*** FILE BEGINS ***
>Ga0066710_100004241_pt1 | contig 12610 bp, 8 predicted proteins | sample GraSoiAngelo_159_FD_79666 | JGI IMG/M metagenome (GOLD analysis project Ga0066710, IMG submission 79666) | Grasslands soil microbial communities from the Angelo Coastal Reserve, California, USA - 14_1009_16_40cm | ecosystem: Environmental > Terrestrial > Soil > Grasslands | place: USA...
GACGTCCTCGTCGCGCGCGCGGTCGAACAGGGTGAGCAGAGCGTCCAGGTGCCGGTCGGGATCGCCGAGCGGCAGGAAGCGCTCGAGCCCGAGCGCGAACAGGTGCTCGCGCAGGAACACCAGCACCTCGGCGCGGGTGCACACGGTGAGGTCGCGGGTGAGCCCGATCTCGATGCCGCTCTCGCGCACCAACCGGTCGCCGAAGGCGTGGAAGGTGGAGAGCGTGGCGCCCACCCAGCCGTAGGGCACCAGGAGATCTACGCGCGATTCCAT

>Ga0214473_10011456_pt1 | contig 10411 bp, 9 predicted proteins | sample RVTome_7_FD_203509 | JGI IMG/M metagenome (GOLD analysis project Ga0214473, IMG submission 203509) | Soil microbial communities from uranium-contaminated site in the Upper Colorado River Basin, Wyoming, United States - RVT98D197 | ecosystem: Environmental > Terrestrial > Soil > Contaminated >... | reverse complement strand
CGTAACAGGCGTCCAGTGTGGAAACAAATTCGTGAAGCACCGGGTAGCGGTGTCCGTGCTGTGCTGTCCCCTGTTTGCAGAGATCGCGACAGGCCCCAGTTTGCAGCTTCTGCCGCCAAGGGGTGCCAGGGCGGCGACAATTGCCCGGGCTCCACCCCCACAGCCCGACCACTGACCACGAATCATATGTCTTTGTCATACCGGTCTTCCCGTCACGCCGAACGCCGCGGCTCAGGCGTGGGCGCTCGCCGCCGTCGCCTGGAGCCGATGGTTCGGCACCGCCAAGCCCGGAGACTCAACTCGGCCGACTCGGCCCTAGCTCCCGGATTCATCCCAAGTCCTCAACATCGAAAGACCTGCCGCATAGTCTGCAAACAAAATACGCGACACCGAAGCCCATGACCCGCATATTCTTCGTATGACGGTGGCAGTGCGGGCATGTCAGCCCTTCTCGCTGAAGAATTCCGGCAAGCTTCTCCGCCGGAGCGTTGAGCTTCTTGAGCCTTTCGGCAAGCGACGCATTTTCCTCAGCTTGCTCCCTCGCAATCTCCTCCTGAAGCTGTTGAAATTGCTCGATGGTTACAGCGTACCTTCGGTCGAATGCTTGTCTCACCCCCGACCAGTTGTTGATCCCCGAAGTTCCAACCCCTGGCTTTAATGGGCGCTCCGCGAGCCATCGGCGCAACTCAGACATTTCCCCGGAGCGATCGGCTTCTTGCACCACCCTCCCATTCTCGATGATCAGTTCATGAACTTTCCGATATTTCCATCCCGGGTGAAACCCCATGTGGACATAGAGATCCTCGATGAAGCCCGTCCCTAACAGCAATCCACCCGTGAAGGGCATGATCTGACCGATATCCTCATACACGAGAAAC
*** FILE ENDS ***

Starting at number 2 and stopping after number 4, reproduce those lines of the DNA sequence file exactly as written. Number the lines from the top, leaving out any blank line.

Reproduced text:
GACGTCCTCGTCGCGCGCGCGGTCGAACAGGGTGAGCAGAGCGTCCAGGTGCCGGTCGGGATCGCCGAGCGGCAGGAAGCGCTCGAGCCCGAGCGCGAACAGGTGCTCGCGCAGGAACACCAGCACCTCGGCGCGGGTGCACACGGTGAGGTCGCGGGTGAGCCCGATCTCGATGCCGCTCTCGCGCACCAACCGGTCGCCGAAGGCGTGGAAGGTGGAGAGCGTGGCGCCCACCCAGCCGTAGGGCACCAGGAGATCTACGCGCGATTCCAT

>Ga0214473_10011456_pt1 | contig 10411 bp, 9 predicted proteins | sample RVTome_7_FD_203509 | JGI IMG/M metagenome (GOLD analysis project Ga0214473, IMG submission 203509) | Soil microbial communities from uranium-contaminated site in the Upper Colorado River Basin, Wyoming, United States - RVT98D197 | ecosystem: Environmental > Terrestrial > Soil > Contaminated >... | reverse complement strand
CGTAACAGGCGTCCAGTGTGGAAACAAATTCGTGAAGCACCGGGTAGCGGTGTCCGTGCTGTGCTGTCCCCTGTTTGCAGAGATCGCGACAGGCCCCAGTTTGCAGCTTCTGCCGCCAAGGGGTGCCAGGGCGGCGACAATTGCCCGGGCTCCACCCCCACAGCCCGACCACTGACCACGAATCATATGTCTTTGTCATACCGGTCTTCCCGTCACGCCGAACGCCGCGGCTCAGGCGTGGGCGCTCGCCGCCGTCGCCTGGAGCCGATGGTTCGGCACCGCCAAGCCCGGAGACTCAACTCGGCCGACTCGGCCCTAGCTCCCGGATTCATCCCAAGTCCTCAACATCGAAAGACCTGCCGCATAGTCTGCAAACAAAATACGCGACACCGAAGCCCATGACCCGCATATTCTTCGTATGACGGTGGCAGTGCGGGCATGTCAGCCCTTCTCGCTGAAGAATTCCGGCAAGCTTCTCCGCCGGAGCGTTGAGCTTCTTGAGCCTTTCGGCAAGCGACGCATTTTCCTCAGCTTGCTCCCTCGCAATCTCCTCCTGAAGCTGTTGAAATTGCTCGATGGTTACAGCGTACCTTCGGTCGAATGCTTGTCTCACCCCCGACCAGTTGTTGATCCCCGAAGTTCCAACCCCTGGCTTTAATGGGCGCTCCGCGAGCCATCGGCGCAACTCAGACATTTCCCCGGAGCGATCGGCTTCTTGCACCACCCTCCCATTCTCGATGATCAGTTCATGAACTTTCCGATATTTCCATCCCGGGTGAAACCCCATGTGGACATAGAGATCCTCGATGAAGCCCGTCCCTAACAGCAATCCACCCGTGAAGGGCATGATCTGACCGATATCCTCATACACGAGAAAC